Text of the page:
Xylazine is a sedative, anesthetic, tranquilizer, muscle relaxant and analgesic used by veterinarians to facilitate surgical procedures, safe handling and diagnostic testing in animals. It is most commonly used, with varying dosages, in cats, dogs, horses, sheep, and cattle, although it is also approved by the FDA to be used in elk, fallow deer, rats, mule deer, sika deer, and white-tailed deer.
Xylazine is most often used in tandem with other drugs that have similar effects. Ketamine, for instance, is commonly used in conjunction with xylazine to ensure a reliable dose of anesthesia.
Is xylazine a controlled substance?
Xylazine is not a controlled substance in the United States. Because it is manufactured for veterinary anesthesia purposes, it is not regulated within the context of human use by the FDA like other medications for humans. This can pose issues when it comes to prescriptions because xylazine isn’t tracked as carefully – or at all – compared to commonly prescribed controlled substances like stimulants and opioids. Like with physicians, prescriptions can be forged or sold by bad actors, which can lead to potent tranquilizers like xylazine falling into the wrong hands.
At the time of writing, the New York State Senate is the only legislature in the United States that has passed a bill that would designate xylazine as a controlled substance for humans.
What effects does xylazine have on the human body?
Although xylazine is not classified as a controlled substance, there is a very real potential for abuse by humans. In recent years, xylazine has become a common street drug in Puerto Rico and has been linked to an unprecedented scale of chronic illicit use. More than 80% of the drug users sampled in one study reported having used xylazine, and over 37% of the tested syringes on the island tested positive for the substance.
The exact cause of this epidemic in Puerto Rico remains unknown; however, researchers are determined to raise awareness of illicit xylazine use and its negative effects on humans, in addition to effective and efficient means for addressing the problem.
Around the same time that research was beginning into xylazine abuse in Puerto Rico, the Philadelphia Medical Examiner’s Office detected xylazine in seven drug-related deaths wherein fentanyl also yielded a positive test. The connection is thought to be due to the practice of adulterating or “cutting” street drugs like heroin and cocaine with less expensive, lower quality, more dangerous substances like fentanyl, and now xylazine. This increases the seller’s profit margin but has proven to be fatal for the individuals who, knowingly or unknowingly, used the adulterated drugs.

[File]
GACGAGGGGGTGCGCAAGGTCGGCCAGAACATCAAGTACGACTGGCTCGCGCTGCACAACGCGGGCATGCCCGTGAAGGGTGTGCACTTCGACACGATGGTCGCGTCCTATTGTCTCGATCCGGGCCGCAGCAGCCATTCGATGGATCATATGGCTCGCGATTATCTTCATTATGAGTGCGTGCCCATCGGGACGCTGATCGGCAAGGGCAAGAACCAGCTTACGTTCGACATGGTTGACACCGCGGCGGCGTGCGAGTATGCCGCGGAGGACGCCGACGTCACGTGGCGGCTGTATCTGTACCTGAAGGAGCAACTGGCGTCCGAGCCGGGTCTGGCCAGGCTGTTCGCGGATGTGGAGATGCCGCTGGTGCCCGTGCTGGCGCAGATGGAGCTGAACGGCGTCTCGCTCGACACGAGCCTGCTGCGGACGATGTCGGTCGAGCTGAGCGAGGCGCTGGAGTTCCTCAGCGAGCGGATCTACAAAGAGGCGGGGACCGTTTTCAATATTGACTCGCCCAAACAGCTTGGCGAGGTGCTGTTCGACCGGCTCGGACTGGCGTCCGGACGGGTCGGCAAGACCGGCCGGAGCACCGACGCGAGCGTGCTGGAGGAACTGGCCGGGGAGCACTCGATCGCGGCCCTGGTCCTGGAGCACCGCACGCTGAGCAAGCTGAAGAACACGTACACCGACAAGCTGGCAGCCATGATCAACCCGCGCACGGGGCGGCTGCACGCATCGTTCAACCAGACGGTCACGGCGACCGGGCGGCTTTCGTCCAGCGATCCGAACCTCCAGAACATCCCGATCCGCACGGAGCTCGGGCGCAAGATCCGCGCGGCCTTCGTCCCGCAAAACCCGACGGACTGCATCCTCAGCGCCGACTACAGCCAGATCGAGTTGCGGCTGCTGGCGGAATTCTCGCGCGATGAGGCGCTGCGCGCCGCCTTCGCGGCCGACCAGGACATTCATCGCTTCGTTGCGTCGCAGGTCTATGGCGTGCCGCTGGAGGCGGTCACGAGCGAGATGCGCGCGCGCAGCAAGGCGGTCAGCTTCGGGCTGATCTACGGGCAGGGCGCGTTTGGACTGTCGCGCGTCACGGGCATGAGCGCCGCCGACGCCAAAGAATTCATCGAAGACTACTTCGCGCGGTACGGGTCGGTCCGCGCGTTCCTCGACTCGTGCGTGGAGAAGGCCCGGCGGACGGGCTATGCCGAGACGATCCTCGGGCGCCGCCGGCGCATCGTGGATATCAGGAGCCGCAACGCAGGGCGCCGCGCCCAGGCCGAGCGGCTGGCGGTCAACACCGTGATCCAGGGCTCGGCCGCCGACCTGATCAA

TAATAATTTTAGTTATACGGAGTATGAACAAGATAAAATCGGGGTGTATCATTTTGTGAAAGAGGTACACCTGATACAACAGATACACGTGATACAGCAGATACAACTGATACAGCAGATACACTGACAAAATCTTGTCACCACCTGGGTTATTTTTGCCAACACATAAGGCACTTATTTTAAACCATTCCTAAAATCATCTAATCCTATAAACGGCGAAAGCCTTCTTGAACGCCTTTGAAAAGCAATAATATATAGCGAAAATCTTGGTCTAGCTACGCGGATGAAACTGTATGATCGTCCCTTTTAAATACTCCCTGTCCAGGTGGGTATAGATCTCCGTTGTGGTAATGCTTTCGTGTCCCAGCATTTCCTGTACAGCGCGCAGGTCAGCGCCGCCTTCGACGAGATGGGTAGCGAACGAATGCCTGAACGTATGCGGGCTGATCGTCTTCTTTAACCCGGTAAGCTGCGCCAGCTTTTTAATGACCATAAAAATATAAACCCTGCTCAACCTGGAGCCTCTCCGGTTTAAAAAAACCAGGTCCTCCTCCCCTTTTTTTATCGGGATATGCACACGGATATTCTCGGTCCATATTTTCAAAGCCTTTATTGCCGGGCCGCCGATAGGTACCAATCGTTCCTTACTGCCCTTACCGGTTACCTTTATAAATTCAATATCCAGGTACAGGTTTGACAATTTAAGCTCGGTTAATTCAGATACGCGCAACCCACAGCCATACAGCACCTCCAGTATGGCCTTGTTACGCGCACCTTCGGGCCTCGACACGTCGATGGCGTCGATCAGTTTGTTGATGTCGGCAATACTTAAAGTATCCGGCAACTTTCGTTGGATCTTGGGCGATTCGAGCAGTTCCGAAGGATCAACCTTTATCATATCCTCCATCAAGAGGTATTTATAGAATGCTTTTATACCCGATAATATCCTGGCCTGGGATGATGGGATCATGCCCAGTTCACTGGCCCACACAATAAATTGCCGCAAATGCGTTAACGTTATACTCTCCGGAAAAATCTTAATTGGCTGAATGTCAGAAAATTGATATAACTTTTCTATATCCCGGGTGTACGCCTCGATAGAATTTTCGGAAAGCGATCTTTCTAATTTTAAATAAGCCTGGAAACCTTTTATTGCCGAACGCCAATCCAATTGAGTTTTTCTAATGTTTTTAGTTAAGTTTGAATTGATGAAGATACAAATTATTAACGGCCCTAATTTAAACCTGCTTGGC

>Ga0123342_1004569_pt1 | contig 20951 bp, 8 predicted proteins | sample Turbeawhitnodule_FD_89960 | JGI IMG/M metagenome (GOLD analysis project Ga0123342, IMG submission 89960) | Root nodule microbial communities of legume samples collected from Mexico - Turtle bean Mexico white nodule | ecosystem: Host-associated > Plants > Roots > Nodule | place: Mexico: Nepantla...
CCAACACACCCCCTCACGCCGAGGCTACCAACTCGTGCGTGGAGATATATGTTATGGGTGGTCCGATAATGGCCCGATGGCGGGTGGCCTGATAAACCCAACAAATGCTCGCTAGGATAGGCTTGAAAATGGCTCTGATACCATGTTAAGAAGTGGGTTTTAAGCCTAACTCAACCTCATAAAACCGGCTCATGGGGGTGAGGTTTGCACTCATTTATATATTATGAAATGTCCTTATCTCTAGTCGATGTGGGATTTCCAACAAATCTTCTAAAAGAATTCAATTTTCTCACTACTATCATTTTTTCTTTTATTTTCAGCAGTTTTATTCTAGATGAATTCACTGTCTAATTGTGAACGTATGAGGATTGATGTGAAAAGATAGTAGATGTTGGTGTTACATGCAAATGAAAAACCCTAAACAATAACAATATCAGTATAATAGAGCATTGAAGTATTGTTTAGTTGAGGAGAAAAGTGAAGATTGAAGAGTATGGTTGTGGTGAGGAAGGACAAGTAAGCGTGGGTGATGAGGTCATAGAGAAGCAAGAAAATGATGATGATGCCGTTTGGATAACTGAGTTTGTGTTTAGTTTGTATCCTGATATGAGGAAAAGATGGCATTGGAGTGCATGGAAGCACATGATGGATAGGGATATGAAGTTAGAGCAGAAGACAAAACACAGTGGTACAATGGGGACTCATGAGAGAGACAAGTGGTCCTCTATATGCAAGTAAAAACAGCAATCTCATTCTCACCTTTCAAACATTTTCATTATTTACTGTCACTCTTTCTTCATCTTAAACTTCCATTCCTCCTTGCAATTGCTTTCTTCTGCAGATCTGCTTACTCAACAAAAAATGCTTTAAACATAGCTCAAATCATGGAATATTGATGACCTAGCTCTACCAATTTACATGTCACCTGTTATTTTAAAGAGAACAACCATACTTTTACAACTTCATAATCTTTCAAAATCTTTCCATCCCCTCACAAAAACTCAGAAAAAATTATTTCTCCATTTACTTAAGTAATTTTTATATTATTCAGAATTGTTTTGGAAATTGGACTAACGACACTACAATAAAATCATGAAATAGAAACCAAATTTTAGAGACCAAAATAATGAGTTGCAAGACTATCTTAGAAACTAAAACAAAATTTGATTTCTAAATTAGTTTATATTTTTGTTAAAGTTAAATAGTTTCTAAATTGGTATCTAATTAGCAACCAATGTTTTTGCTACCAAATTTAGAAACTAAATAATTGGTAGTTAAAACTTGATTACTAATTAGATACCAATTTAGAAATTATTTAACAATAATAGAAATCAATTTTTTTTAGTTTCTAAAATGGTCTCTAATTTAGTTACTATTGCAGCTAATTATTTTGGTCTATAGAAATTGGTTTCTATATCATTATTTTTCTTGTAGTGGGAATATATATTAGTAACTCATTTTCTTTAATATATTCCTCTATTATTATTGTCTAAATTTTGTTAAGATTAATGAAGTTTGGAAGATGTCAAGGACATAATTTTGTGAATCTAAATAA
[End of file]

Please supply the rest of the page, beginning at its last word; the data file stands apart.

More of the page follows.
Xylazine in humans may have similarly sedative effects as in animals. However, it is not designed nor safe for human consumption. Xylazine overdose is considered to be poisonous, causing hypotension, severe respiratory depression, bradycardia, a comatose state, and possibly death. Recreational use of xylazine can have similarly detrimental health effects, perhaps exacerbated by the fact that some drug users are unaware of the presence of xylazine in the substances they are using, which leads to repeated exposure.
Researchers in Puerto Rico found that nearly 40% of the sample of individuals who used xylazine experienced either skin lesions or skin ulcers, which provides insight into additional negative side effects in humans.
Because xylazine is not approved for use in humans, there is not robust enough research in this arena to fully understand its potential impacts on humans. On a pharmacological level, it is known that xylazine is an agonist at alpha-2 adrenergic receptors, meaning it decreases the release of norepinephrine and dopamine which can result in pain relief, sedation, and muscle relaxation.
Xylazine is also thought to affect neurotransmitters like serotonin and dopamine, in addition to acetylcholine which is only found in animals. Particularly because some of its properties are designed solely to address an animal’s biological and makeup, the extent of xylazine’s danger to humans is not entirely known which can complicate treatment in the event of toxicity or overdose.
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